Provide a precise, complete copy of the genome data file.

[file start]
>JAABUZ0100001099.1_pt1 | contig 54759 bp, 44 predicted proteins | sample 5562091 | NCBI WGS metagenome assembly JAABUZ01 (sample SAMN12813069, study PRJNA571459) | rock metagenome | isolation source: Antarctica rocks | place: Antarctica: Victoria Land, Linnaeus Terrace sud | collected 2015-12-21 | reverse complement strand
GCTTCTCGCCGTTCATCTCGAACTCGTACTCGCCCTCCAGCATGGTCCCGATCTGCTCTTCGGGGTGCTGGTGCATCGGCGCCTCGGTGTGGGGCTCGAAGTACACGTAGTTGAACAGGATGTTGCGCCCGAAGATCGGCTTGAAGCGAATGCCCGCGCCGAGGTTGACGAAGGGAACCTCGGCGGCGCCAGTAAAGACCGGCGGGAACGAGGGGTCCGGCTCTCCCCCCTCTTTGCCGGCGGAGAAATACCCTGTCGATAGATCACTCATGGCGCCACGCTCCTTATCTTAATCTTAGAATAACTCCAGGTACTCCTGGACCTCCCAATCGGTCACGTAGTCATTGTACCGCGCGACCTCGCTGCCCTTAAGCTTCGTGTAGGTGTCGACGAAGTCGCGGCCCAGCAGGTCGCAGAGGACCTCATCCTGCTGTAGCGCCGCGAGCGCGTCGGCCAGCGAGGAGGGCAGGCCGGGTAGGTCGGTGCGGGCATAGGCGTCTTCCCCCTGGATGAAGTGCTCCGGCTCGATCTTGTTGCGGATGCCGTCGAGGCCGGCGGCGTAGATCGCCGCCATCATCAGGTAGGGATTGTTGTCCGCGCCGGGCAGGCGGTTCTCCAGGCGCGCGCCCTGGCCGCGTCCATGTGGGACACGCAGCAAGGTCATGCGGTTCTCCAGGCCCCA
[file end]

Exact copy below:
>JAABUZ0100001099.1_pt1 | contig 54759 bp, 44 predicted proteins | sample 5562091 | NCBI WGS metagenome assembly JAABUZ01 (sample SAMN12813069, study PRJNA571459) | rock metagenome | isolation source: Antarctica rocks | place: Antarctica: Victoria Land, Linnaeus Terrace sud | collected 2015-12-21 | reverse complement strand
GCTTCTCGCCGTTCATCTCGAACTCGTACTCGCCCTCCAGCATGGTCCCGATCTGCTCTTCGGGGTGCTGGTGCATCGGCGCCTCGGTGTGGGGCTCGAAGTACACGTAGTTGAACAGGATGTTGCGCCCGAAGATCGGCTTGAAGCGAATGCCCGCGCCGAGGTTGACGAAGGGAACCTCGGCGGCGCCAGTAAAGACCGGCGGGAACGAGGGGTCCGGCTCTCCCCCCTCTTTGCCGGCGGAGAAATACCCTGTCGATAGATCACTCATGGCGCCACGCTCCTTATCTTAATCTTAGAATAACTCCAGGTACTCCTGGACCTCCCAATCGGTCACGTAGTCATTGTACCGCGCGACCTCGCTGCCCTTAAGCTTCGTGTAGGTGTCGACGAAGTCGCGGCCCAGCAGGTCGCAGAGGACCTCATCCTGCTGTAGCGCCGCGAGCGCGTCGGCCAGCGAGGAGGGCAGGCCGGGTAGGTCGGTGCGGGCATAGGCGTCTTCCCCCTGGATGAAGTGCTCCGGCTCGATCTTGTTGCGGATGCCGTCGAGGCCGGCGGCGTAGATCGCCGCCATCATCAGGTAGGGATTGTTGTCCGCGCCGGGCAGGCGGTTCTCCAGGCGCGCGCCCTGGCCGCGTCCATGTGGGACACGCAGCAAGGTCATGCGGTTCTCCAGGCCCCA